Auteur : Eric T. Jennings
la langue : en
Éditeur: Duke University Press
Date de sortie : 2006-10-04
“Beware! Against the poison that is Africa, there is but one antidote: Vichy.” So ran a 1924 advertisement for one of France’s main spas. Throughout the French empire, spas featuring water cures, often combined with “climatic” cures, thrived during the nineteenth century and the twentieth. Water cures and high-altitude resorts were widely believed to serve vital therapeutic and even prophylactic functions against tropical disease and the tropics themselves. The Ministry of the Colonies published bulletins accrediting a host of spas thought to be effective against tropical ailments ranging from malaria to yellow fever; specialized guidebooks dispensed advice on the best spas for “colonial ills.” Administrators were granted regular furloughs to “take the waters” back home in France. In the colonies, spas assuaged homesickness by creating oases of France abroad. Colonizers frequented spas to maintain their strength, preserve their French identity, and cultivate their difference from the colonized. Combining the histories of empire, leisure, tourism, culture, and medicine, Eric T. Jennings sheds new light on the workings of empire by examining the rationale and practice of French colonial hydrotherapy between 1830 and 1962. He traces colonial acclimatization theory and the development of a “science” of hydrotherapy appropriate to colonial spaces, and he chronicles and compares the histories of spas in several French colonies—Guadeloupe, Madagascar, Tunisia, and Réunion—and in France itself. Throughout Curing the Colonizers, Jennings illuminates the relationship between indigenous and French colonial therapeutic knowledge as well as the ultimate failure of the spas to make colonialism physically or morally safe for the French.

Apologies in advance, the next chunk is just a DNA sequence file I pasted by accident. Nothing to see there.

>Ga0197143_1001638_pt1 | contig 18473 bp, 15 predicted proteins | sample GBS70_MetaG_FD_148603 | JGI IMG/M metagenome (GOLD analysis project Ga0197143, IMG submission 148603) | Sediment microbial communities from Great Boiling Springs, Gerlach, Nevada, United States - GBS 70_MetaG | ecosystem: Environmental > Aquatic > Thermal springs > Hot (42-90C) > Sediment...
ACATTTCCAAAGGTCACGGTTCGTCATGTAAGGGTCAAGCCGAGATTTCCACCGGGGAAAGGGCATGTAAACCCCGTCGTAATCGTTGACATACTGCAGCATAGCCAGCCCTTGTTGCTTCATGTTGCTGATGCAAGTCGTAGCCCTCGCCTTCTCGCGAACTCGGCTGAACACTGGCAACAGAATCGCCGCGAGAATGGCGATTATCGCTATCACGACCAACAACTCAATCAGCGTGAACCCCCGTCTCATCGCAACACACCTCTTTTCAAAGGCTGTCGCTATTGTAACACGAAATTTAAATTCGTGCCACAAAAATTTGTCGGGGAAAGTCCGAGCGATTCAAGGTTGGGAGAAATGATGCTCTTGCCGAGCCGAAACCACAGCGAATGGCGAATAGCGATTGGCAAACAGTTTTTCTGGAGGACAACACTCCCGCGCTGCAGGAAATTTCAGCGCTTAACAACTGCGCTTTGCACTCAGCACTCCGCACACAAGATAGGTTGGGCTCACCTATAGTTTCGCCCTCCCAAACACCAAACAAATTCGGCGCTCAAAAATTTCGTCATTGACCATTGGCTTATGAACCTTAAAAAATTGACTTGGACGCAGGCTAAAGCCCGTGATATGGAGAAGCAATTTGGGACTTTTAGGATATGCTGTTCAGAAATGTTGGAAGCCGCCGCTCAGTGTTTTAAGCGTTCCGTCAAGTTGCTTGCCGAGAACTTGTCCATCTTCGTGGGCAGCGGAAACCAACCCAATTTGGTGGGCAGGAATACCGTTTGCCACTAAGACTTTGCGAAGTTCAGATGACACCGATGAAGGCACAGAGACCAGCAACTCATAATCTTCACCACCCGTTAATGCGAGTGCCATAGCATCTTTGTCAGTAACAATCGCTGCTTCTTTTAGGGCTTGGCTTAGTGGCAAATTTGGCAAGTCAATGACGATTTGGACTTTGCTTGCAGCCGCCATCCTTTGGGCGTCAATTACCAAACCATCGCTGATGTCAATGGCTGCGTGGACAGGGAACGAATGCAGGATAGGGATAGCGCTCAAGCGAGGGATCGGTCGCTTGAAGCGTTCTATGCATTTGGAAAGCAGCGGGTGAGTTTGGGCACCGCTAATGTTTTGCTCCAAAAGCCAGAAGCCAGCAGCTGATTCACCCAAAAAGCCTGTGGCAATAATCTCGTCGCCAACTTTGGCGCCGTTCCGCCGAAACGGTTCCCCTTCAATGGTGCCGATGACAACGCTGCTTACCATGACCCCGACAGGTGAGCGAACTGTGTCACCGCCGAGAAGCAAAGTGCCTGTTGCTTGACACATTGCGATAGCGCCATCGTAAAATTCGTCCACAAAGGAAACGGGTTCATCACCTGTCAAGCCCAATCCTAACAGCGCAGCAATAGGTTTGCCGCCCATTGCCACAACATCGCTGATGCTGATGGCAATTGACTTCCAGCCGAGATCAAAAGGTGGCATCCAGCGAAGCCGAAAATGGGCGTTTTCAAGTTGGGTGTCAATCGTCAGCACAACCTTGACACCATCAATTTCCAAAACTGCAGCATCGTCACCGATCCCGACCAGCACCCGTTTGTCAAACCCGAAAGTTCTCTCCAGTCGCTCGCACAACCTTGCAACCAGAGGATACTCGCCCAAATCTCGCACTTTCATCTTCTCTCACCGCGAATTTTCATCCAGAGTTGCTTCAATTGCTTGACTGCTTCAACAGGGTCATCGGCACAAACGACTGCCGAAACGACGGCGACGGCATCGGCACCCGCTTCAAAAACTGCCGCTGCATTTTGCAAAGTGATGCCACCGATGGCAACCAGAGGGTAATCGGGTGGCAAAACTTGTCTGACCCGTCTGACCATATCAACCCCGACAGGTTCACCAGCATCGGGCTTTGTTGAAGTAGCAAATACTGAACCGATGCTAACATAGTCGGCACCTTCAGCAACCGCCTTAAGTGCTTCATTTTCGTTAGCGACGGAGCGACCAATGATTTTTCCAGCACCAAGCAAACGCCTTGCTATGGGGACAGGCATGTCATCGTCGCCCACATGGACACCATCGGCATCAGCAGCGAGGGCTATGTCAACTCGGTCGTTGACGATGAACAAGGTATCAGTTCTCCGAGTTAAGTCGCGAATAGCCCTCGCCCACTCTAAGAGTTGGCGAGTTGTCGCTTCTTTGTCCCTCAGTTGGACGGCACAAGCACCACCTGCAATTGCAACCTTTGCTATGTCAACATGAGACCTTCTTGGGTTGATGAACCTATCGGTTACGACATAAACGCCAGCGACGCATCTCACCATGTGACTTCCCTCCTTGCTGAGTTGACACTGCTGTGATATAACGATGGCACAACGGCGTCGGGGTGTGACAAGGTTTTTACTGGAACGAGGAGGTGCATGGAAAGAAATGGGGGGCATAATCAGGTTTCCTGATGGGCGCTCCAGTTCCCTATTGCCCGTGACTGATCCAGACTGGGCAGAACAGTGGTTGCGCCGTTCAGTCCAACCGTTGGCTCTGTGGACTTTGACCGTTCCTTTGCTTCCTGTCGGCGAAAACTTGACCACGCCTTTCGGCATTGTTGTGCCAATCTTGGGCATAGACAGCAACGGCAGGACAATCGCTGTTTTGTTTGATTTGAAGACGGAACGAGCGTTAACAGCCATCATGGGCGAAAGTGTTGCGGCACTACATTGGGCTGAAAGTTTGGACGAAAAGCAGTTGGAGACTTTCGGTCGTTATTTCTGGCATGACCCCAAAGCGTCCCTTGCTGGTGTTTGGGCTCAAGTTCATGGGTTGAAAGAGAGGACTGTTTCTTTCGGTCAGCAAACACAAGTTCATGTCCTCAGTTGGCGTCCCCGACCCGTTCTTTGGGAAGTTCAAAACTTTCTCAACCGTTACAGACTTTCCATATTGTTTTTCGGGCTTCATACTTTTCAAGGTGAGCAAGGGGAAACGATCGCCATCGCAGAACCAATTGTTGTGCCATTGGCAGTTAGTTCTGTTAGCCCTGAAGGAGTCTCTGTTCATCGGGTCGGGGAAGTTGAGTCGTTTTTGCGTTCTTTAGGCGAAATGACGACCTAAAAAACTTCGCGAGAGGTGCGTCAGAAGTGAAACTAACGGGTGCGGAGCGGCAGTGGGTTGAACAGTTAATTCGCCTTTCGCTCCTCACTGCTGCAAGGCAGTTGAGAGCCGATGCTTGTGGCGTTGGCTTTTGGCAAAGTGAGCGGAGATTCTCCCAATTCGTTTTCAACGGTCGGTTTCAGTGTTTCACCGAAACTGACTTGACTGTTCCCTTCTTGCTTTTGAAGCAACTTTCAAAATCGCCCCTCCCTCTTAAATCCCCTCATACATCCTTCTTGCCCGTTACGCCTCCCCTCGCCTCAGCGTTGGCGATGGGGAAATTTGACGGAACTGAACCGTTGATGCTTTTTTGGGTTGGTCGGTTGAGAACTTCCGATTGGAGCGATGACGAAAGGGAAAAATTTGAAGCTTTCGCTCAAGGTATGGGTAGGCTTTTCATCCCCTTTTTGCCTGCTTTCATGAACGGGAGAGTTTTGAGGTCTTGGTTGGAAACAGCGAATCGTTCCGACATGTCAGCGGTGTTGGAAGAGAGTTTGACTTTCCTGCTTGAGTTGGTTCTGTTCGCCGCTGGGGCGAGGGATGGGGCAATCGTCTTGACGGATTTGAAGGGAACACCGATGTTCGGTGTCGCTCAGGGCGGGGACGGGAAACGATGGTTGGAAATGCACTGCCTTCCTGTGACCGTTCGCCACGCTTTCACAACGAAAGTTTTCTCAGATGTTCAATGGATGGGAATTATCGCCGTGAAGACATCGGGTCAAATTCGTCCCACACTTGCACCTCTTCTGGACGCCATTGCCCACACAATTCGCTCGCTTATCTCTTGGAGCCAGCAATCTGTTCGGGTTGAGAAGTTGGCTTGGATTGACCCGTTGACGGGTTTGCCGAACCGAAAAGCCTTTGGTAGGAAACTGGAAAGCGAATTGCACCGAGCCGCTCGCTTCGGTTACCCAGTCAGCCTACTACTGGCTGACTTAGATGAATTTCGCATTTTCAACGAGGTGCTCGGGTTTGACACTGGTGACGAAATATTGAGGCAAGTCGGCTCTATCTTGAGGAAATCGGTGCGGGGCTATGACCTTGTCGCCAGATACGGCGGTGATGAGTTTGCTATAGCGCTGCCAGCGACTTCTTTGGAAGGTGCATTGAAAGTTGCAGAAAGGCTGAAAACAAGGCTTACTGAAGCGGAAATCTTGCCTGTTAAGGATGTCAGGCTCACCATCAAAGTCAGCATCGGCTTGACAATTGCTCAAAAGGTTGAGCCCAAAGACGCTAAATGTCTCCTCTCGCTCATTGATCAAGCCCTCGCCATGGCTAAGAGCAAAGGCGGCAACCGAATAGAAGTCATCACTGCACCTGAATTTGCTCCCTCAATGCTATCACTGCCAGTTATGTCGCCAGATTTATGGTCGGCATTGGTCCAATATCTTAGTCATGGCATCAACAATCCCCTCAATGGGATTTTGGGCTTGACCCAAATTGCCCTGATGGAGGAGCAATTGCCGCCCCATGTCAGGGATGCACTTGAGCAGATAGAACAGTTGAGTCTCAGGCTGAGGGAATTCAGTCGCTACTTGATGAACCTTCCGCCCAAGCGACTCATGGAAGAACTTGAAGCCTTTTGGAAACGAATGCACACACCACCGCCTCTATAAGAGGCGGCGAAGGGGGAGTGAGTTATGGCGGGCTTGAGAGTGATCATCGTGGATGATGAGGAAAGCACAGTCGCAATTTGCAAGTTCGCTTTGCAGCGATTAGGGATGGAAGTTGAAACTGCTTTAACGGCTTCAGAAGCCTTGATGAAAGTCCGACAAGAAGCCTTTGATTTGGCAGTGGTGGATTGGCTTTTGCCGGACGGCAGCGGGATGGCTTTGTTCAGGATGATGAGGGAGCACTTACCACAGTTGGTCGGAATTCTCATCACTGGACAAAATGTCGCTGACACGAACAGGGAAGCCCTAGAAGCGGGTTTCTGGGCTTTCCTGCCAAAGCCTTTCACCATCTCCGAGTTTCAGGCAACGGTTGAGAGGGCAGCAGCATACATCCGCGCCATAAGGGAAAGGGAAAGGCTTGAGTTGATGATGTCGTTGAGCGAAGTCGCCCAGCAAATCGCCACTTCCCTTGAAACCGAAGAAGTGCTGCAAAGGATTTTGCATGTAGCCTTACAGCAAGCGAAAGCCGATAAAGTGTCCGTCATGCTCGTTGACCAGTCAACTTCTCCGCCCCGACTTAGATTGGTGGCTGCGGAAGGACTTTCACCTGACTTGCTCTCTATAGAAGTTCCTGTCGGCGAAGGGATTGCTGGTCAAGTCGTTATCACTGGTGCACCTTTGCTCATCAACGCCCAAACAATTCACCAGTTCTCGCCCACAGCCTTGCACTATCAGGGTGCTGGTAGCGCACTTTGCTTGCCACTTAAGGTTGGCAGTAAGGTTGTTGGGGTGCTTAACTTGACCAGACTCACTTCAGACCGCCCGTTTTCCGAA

Auteur : Annick Cossic
la langue : en
Éditeur: Cambridge Scholars Pub
Date de sortie : 2006
Originating from the age-old belief that water springing from the depths was endowed with healing properties, spas, which first blossomed in the West during the heyday of the Roman Empire, again gained importance and fame in the 18th and 19th centuries, as the increasing medicalisation of thermal water drew crowds to the best-sited or best-organised watering places of European economically developed countries. As, in most cases, none but the social elites could afford to spend time and money in such spots, investment followed, both in terms of architecture and of leisure, since visitors, after having been convinced by their physicians, high society journals or word of mouth, had to be kept happy as well as made fit. Simultaneously competition grew as spas vied for patronage, both within national borders and across Europe, the alleged quality of their waters being flaunted in the jingoistic battles of words which served as forerunners to the grislier actions of WW1. Being the major lieus of high society leisure and pleasure, spas underwent the same decline as the prewar moneyed classes which patronized them and lost ground, both to more exotic destinations and to seaside resorts, which, likewise, promoted health and well-being, but in a less elitist environment and at a cheaper price. Thalassotherapy, grafting on the success of the latter and making much of the relaxation and physical fitness derived from natural elements such as seawater or seaweeds, is the latest avatar of that long story which the papers of the conference held in Brest (France) in May 2005 here purport to tell.
Auteur : Douglas P. Mackaman
la langue : en
Éditeur: University of Chicago Press
Date de sortie : 1998-12-01
The artful use of one's free time was a discipline perfected by the French in the nineteenth century. Casinos, alpine hiking, hotel dinners, romantic gardens, and lavish parks were all part of France's growing desire for the ideal vacation. Perhaps the most intriguing vacation, however, was the ever popular health resort, and this is the main topic of Douglas Mackaman's fascinating study. Taking us into the vibrant social world of France's great spas, Mackaman explores the links between class identity and vacationing. Mackaman shows how, after 1800, physicians and entrepreneurs zealously tried to break their milieu's strong association with aristocratic excess and indecency by promoting spas as a rational, ordered equivalent to the busy lives of the bourgeoisie. Rather than seeing leisure time as slothful, Mackaman argues, the bourgeoisie willingly became patients at spas and viewed this therapeutic vacation as a sensible, even productive, way of spending time. Mackaman analyzes this transformation, and ultimately shows how the premier vacation of an era made and was made by the bourgeoisie.